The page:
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Toy – Bumann & SOHN, Cologne.

Toy – Bumann & Sohn, Cologne.
Review by Gavin Fearnley.

“What the f*** are you doing?” asks Maxim Barron during ‘You Make Me Forget Myself’. It’s a healthy thing to ask oneself at the best of times. But Toy’s bassist isn’t trying to open a philosophical discussion. Jabbing at the microphone and snarling at the poor soundman at the back of the room, it’s fair to assume he’s having difficulty hearing. Pity. Because to a blissfully unaware audience, it’s all sounding peachy. But it sets the tone for the rest of the gig. Toy are pissed off, and we all know it now.

You could very well throw the question back at Toy, though. ‘What the f*** are they doing?’ A band hard to pin down in terms of genre – and almost ‘un-googleable’ due to the myriad of search results which pop up when typing in the band’s name. With hairstyles which look like a cross between the mullets of Slade and the eternal cool of Brian Jones, they would look like they’re here to perform a set of hits from the 60s and 70s if it wasn’t for the all in black almost Goth garb (that’s except for drummer Charlie Salvidge, who is sporting a white T-Shirt promoting an old Dutch radio station). But tonight, it sounds like they’re straddling a number of music styles at once. Promoting their new and fourth studio album, Happy in the Hollow, Toy have definitely started to expand on the psychedelic guitar reverb heavy pop they have previously shared with the likes of The Horrors, Slowdive and the Kitchens of Distinction.

In a recent German radio interview, the band talked of being inspired by Hitchcock movies with a desire to one day score some incidental music for a film themselves. You can hear it. There is a thematic feel to their live sound in concert opener ‘Jolt Awake’, ‘Last Warmth of the Day’ and ‘The Willo’. Three songs with more than a nod to the greatly-missed Broadcast, the criminally-forgotten Electric Sound of Joy and the thankfully soon-to-return Stereolab. The (original) Krautrock sound of Neu!, Can and Kraftwerk which has always been around in Toy’s music also shines through, shown with aplomb in the tuneful digital stomp of single ‘Mechanism’. ‘Motoring’ and ‘Dead & Gone’ from their debut eponymous album also make appearances, but tonight is very much focused on newer material. This is a great shame, because Toy have a strong, long back catalogue and could still use it to great effect in front of audiences still new to their music.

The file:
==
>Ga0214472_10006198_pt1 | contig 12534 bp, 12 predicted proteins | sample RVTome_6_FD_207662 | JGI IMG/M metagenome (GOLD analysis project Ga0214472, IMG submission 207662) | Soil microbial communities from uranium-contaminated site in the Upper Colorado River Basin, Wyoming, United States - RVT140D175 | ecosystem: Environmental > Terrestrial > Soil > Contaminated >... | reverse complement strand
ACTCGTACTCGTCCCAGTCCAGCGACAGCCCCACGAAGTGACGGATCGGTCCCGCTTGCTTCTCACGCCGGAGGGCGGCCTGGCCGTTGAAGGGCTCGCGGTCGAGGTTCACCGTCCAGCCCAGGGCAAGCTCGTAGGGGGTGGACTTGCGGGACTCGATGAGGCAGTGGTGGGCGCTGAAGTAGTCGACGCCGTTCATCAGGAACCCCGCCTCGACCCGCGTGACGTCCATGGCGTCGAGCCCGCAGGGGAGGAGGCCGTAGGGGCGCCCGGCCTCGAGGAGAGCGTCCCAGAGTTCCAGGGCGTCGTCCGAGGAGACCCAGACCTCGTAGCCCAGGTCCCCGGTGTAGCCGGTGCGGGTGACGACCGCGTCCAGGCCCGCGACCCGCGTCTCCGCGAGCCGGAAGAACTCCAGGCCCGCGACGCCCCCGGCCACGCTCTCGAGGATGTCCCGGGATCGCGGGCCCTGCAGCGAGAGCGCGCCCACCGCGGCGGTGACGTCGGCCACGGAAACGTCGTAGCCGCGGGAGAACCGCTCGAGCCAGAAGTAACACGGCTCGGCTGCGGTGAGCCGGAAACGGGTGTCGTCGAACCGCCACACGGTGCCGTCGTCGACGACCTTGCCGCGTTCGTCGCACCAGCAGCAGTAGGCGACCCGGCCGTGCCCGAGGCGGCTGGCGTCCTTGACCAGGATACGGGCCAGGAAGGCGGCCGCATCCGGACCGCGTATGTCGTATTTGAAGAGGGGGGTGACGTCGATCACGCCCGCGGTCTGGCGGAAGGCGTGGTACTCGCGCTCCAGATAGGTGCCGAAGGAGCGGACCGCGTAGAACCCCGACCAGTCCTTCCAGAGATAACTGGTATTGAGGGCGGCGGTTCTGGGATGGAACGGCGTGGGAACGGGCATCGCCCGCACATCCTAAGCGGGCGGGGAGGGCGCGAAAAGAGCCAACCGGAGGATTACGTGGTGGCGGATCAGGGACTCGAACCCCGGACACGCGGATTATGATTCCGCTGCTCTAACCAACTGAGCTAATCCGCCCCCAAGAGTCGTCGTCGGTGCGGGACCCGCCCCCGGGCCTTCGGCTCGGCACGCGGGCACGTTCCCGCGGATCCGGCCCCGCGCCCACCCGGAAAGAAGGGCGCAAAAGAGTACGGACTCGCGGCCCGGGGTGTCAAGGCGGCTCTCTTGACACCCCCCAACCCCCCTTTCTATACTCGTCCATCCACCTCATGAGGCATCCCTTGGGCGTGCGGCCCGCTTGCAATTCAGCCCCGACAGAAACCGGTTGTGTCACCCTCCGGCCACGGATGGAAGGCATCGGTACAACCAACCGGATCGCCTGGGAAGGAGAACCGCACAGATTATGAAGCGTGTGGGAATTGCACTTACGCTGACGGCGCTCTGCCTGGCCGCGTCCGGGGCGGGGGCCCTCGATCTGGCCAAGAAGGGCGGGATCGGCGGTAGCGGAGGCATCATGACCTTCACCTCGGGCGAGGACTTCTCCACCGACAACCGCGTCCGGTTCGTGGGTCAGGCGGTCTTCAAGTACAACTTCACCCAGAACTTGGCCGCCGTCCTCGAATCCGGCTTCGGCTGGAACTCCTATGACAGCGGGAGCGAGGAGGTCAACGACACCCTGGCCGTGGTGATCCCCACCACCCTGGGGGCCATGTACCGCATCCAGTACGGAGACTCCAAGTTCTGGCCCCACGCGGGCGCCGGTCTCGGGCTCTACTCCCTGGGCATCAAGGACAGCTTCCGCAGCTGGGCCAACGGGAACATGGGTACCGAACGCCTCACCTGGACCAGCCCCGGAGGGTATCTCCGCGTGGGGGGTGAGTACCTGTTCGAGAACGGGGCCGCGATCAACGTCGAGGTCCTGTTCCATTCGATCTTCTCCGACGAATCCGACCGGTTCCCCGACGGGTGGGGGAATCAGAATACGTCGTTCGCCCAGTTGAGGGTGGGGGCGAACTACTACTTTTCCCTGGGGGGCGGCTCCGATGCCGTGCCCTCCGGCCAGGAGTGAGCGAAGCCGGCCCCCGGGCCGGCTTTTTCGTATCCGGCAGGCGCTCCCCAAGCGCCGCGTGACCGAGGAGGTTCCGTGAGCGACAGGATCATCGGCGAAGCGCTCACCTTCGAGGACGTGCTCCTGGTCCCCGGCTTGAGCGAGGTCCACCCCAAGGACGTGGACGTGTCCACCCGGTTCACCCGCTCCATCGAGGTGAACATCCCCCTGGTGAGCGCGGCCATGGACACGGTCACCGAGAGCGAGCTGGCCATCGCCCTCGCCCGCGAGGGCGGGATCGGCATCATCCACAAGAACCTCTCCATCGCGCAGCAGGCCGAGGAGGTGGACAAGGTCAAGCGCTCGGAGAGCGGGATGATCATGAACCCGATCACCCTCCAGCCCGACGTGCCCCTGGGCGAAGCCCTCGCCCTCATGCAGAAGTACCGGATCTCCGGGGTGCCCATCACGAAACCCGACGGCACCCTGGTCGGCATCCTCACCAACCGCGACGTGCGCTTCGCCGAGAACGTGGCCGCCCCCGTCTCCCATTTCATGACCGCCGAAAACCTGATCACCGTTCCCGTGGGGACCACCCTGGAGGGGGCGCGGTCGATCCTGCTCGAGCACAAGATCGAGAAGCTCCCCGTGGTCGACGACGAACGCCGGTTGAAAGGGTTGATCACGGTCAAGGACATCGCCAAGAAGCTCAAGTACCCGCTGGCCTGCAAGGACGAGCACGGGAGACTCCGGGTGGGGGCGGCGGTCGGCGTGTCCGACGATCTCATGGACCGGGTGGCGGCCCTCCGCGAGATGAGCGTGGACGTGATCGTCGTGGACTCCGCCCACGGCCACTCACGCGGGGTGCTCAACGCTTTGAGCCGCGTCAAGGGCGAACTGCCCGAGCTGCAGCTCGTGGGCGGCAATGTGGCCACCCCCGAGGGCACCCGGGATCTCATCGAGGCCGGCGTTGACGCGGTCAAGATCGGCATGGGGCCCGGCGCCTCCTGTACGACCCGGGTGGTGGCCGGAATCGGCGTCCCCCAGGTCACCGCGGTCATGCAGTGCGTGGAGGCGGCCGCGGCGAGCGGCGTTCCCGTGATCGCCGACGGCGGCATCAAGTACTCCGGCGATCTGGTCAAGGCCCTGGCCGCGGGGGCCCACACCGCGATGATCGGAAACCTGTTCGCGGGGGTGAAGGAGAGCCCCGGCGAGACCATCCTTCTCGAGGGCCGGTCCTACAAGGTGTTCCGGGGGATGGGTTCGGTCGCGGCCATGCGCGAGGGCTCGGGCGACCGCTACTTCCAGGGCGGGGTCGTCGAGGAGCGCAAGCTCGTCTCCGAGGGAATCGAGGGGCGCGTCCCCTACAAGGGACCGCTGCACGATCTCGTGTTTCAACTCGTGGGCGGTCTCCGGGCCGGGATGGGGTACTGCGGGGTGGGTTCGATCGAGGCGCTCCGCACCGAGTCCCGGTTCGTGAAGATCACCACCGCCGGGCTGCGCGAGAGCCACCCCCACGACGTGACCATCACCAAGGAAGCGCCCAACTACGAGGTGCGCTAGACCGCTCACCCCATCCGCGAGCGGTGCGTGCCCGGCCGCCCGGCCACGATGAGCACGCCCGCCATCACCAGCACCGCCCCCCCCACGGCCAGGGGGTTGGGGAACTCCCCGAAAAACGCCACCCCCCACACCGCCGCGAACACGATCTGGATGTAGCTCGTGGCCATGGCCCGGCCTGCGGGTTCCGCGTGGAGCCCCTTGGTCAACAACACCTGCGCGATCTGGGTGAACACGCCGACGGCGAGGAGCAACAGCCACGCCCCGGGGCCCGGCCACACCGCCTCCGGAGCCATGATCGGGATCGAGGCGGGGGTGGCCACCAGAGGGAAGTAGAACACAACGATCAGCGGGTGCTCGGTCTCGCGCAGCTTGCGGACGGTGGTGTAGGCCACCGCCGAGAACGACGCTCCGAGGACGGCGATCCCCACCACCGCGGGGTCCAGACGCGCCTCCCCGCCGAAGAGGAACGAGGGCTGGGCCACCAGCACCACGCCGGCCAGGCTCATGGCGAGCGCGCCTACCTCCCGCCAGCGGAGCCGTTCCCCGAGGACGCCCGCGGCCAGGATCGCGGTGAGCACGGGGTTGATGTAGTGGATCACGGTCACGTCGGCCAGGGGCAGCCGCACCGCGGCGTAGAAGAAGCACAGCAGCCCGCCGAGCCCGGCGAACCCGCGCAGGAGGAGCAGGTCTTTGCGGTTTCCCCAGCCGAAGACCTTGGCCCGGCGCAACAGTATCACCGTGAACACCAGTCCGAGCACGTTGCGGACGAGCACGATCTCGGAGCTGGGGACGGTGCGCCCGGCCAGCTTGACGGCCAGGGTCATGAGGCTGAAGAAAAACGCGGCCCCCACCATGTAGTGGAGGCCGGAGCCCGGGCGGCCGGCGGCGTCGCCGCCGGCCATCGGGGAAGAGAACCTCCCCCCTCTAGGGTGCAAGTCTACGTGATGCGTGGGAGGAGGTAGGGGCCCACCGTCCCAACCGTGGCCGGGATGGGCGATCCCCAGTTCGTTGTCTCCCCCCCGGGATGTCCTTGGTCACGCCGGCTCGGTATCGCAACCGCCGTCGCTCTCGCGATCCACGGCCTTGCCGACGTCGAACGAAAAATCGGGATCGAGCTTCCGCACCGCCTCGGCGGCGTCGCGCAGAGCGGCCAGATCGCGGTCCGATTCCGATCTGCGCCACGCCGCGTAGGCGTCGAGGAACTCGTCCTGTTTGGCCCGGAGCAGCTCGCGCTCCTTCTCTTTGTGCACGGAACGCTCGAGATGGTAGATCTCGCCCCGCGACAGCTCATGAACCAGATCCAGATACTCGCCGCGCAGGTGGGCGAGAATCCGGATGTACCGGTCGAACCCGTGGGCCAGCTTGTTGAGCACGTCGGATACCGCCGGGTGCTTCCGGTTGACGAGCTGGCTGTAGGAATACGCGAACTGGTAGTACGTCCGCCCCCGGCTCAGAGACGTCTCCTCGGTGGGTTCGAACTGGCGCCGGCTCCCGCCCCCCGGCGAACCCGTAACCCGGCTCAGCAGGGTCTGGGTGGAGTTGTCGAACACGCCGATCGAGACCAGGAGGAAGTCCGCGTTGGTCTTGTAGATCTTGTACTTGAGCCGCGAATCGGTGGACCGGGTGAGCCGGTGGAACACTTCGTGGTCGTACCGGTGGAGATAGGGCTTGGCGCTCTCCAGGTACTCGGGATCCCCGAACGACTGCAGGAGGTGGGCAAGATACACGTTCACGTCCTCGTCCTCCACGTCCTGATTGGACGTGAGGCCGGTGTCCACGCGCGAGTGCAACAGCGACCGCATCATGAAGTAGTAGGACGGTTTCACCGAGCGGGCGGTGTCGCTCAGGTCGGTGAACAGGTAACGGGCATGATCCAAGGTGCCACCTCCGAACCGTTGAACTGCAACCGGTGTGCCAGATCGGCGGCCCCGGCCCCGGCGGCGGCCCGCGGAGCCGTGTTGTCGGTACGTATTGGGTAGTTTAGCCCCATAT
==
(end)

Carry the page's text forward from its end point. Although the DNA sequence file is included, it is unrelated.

Notably missing this evening, is the eight-minute long 2011 epic ‘Left Myself Behind’, which sounds like five live chainsaws falling down a staircase of diamonds, being hit by a speeding steam train. This is not only a shame because Toy’s first single is one of their best songs, it’s because it’s one of the best songs to come out of the UK in the last ten years. It’s a reminder, though, of how long the Brighton five-piece have now been together – more or less with the same line-up from those early days (keyboardist Alejandra Diez departed after the second album) and the crossroads they have come to in their career. The band left their label Heavenly Records last year and shortly after they joined Tough Love Records, Throbbing Gristle’s Cosey Fanni Tutti remixed ‘Strangulation Day’, also a mark of their growing reputation. The Stereophonics they aren’t.

Tonight, Toy look confident. They’ve grown together and you can see it, playing as a tight unit, beguiling their still youthful years. But Toy look angry, and with piercing feedback and microphones not working you can understand why. Now, it’s frontman Tom Dougall’s turn to frown and shake his head at the beleaguered soundman. The band are obviously struggling with what they can and can’t hear on stage. As a result, set closer ‘Energy’ doesn’t seem to be emanating from the numerous guitar effect pedals but from their collective frustration and exasperation. The rest of the band is putting a brave face on it, but it starts to boil over. Barron plays his bass for the last few seconds without it strapped on and merely drops it like a dead weight onto the stage before walking off sternly faced. No ‘goodnight’, no ‘thanks for coming’, no ‘get home safely’. Hilariously, however, instead of walking through the stage door he storms directly into the ladies’ toilets, inconveniently placed directly next to the stage. He comes out five seconds later in what is the Spinal Tap-esque ending of a bit of a chaotic gig. To his credit he exits the female lavatories smiling, with a quizzical look on his face. It’s the first time anyone from the band has grinned all night and provides a bit of light relief from what was an intense and irritating concert from their point of view.

“What the f*** are you doing?”, he may very well have asked himself stood looking at the row of toilet cubicles.

Well, indeed.

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